The Amorphous Nature of Gender Roles, from the Dawn of Man to Cultures of Today: Essentiality, Diversity, and Ingrained Tendency

Essay by sharkattackCollege, UndergraduateA+, May 2009

download word file, 12 pages 3.0

Gender roles play a significant part in the cultures of countless societies, and continually change and morph to meet modern thinking and trends. Gender roles can be defined as general behavioral patterns that are associated with being male or female within a certain system or faction; the division of labor is among some of the most extensively discussed topics regarding these sex-based roles. It has become widely recognized that gender roles are not innate, but are instead learned behaviors that differ greatly among individuals in different cultures, depending upon that particular culture's beliefs and practices, as well as the time period. Despite the predispositions of modern society's views on gender roles, much of the present research points to the fact that these sex-based duties are learned groups of behaviors through socialization and exposure, not a biological blueprint. While sex-based roles are said to have given early humans a survival advantage over preceding humanoid species, present day populations are doing their best to free themselves from these relatively quarantining boundaries and archaic stereotypes that do not seem to be held to the same grandiose status in today's world.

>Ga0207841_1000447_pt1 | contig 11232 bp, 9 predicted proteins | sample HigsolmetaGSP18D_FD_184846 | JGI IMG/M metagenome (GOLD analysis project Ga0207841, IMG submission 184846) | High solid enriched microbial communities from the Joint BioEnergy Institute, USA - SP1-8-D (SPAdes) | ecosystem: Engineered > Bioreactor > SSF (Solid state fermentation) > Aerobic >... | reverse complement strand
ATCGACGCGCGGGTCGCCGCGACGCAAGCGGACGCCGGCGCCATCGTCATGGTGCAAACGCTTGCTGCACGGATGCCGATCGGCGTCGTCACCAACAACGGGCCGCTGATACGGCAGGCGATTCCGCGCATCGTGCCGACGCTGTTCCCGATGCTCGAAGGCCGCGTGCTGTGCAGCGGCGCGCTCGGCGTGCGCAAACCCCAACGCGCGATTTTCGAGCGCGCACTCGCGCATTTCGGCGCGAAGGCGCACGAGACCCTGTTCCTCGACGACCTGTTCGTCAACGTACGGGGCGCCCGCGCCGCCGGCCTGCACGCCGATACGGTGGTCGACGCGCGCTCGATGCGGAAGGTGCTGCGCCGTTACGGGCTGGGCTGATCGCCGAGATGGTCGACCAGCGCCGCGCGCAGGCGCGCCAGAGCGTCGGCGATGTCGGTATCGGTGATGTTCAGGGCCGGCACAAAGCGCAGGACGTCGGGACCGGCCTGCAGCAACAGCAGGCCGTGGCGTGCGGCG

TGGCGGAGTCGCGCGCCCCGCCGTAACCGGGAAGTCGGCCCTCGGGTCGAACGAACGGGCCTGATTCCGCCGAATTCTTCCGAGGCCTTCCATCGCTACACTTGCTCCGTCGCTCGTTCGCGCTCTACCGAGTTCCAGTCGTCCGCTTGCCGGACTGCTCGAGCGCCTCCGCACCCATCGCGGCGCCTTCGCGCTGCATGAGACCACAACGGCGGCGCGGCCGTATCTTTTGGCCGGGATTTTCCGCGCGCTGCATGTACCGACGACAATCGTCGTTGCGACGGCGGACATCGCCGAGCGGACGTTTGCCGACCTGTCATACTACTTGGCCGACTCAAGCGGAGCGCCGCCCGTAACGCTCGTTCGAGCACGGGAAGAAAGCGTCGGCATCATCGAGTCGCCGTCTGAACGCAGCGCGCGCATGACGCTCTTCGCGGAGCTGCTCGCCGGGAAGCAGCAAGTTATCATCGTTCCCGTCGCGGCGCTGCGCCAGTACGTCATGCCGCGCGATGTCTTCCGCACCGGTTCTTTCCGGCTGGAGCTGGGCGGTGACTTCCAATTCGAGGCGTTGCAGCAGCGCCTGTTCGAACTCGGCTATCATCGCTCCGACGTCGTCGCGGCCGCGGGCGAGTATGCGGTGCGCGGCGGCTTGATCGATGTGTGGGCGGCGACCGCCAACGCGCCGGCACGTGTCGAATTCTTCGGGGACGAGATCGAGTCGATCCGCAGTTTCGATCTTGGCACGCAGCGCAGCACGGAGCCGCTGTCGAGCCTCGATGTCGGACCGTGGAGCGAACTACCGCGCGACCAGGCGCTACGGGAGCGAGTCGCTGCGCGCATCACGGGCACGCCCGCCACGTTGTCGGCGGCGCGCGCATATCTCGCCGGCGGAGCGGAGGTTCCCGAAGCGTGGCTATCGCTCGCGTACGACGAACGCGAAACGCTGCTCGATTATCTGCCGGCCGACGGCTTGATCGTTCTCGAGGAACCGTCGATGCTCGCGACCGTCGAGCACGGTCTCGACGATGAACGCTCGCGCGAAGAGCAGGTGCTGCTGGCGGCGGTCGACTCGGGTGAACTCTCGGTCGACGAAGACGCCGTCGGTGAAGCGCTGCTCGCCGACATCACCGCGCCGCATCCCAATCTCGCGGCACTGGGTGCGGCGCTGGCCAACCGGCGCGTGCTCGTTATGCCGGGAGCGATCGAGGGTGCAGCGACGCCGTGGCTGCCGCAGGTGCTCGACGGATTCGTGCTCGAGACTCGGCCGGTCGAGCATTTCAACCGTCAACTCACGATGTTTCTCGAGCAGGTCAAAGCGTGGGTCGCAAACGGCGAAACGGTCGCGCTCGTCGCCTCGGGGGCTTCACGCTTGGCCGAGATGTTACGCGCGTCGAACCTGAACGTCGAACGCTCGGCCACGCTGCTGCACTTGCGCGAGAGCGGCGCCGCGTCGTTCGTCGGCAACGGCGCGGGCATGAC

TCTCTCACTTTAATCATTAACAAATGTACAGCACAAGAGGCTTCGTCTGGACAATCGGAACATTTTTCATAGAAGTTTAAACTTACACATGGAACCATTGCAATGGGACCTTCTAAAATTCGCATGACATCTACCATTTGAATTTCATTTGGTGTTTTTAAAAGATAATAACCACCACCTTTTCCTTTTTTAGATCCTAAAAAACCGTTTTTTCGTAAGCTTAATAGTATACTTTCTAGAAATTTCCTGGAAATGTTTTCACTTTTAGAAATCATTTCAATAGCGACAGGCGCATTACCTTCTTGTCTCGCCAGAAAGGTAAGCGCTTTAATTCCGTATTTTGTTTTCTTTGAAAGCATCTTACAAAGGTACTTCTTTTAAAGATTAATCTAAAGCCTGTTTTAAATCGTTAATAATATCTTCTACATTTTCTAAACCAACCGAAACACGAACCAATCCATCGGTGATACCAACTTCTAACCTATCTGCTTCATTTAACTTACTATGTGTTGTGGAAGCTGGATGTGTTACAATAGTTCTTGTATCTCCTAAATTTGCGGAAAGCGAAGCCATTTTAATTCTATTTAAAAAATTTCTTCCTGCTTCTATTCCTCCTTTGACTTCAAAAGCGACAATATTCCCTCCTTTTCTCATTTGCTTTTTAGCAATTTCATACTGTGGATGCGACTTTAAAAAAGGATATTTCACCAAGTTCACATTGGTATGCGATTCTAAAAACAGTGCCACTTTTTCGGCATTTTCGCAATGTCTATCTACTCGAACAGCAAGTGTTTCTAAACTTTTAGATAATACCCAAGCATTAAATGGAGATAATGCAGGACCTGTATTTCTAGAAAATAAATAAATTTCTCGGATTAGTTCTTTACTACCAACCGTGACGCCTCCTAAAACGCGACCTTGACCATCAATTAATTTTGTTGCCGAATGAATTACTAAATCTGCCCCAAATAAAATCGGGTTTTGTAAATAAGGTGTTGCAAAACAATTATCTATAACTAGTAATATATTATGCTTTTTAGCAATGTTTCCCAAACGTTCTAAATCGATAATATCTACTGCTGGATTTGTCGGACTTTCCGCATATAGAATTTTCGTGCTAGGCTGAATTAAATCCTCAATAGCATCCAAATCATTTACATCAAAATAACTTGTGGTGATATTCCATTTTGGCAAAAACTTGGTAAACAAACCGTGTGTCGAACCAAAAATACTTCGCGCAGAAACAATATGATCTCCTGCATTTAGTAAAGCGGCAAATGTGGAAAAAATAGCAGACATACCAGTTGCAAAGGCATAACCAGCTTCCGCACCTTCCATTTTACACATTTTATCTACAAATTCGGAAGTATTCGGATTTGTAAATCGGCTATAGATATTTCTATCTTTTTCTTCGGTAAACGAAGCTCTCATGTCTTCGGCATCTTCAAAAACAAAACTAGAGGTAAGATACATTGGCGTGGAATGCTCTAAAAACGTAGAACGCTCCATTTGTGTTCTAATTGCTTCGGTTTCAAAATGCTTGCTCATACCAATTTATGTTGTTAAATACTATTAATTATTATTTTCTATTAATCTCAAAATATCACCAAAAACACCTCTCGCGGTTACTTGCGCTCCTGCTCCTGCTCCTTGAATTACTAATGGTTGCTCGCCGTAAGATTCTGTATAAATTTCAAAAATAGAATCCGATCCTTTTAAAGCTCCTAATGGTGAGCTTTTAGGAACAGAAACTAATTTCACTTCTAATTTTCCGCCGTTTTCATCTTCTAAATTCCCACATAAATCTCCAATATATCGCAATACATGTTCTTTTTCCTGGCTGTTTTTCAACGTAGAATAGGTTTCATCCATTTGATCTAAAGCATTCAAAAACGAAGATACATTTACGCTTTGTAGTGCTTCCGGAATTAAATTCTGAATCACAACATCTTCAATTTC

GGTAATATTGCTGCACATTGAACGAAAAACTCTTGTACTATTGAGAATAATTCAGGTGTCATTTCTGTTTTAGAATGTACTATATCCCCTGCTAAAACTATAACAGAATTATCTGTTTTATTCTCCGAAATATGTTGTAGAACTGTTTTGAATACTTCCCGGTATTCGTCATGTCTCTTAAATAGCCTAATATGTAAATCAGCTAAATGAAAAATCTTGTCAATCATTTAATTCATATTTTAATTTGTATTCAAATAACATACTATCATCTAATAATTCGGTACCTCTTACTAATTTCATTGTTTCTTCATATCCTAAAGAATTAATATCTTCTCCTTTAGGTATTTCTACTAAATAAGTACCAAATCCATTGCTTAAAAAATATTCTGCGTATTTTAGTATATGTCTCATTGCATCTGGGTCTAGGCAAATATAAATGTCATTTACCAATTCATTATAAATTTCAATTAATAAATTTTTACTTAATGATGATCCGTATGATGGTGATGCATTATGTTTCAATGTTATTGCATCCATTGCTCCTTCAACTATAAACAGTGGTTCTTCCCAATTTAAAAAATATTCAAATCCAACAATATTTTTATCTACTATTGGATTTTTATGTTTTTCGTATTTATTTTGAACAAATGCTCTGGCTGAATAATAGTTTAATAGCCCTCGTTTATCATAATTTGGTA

Gender roles vary widely between countries, regions, different ethnicities and races, and perhaps most importantly- time periods.

In Stefan Lovegren's National Geographic article, which discusses the advantages of sex and age-based divisions of labor, he suggests that the emergence of female labor roles gave early humans a competitive survival edge over Neanderthals (2006). Steven Kuhn, an anthropologist out of the University of Arizona states, "The competitive advantage enjoyed by modern humans came not just from new weapons and devices but from the ways in which their economic lives were organized around … roles for men, women, and children," (Lovegren 2006). While the long-standing belief, according to research, had been that this division of...